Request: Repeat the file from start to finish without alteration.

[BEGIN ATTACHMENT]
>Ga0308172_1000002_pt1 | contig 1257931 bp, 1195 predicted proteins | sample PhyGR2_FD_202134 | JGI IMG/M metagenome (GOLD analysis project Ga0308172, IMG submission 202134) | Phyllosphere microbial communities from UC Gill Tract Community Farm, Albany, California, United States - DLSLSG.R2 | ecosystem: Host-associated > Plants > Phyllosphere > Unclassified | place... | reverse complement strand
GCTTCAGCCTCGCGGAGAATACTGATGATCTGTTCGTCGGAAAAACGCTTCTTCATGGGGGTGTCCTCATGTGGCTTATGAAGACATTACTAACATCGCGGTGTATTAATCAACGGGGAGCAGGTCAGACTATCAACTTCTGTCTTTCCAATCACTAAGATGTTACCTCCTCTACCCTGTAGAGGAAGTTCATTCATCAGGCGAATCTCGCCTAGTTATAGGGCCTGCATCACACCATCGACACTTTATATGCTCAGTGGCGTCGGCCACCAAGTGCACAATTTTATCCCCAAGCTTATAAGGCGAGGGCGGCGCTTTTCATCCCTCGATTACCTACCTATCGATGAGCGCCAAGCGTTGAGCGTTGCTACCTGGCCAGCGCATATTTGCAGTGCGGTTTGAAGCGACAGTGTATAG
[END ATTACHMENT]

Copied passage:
>Ga0308172_1000002_pt1 | contig 1257931 bp, 1195 predicted proteins | sample PhyGR2_FD_202134 | JGI IMG/M metagenome (GOLD analysis project Ga0308172, IMG submission 202134) | Phyllosphere microbial communities from UC Gill Tract Community Farm, Albany, California, United States - DLSLSG.R2 | ecosystem: Host-associated > Plants > Phyllosphere > Unclassified | place... | reverse complement strand
GCTTCAGCCTCGCGGAGAATACTGATGATCTGTTCGTCGGAAAAACGCTTCTTCATGGGGGTGTCCTCATGTGGCTTATGAAGACATTACTAACATCGCGGTGTATTAATCAACGGGGAGCAGGTCAGACTATCAACTTCTGTCTTTCCAATCACTAAGATGTTACCTCCTCTACCCTGTAGAGGAAGTTCATTCATCAGGCGAATCTCGCCTAGTTATAGGGCCTGCATCACACCATCGACACTTTATATGCTCAGTGGCGTCGGCCACCAAGTGCACAATTTTATCCCCAAGCTTATAAGGCGAGGGCGGCGCTTTTCATCCCTCGATTACCTACCTATCGATGAGCGCCAAGCGTTGAGCGTTGCTACCTGGCCAGCGCATATTTGCAGTGCGGTTTGAAGCGACAGTGTATAG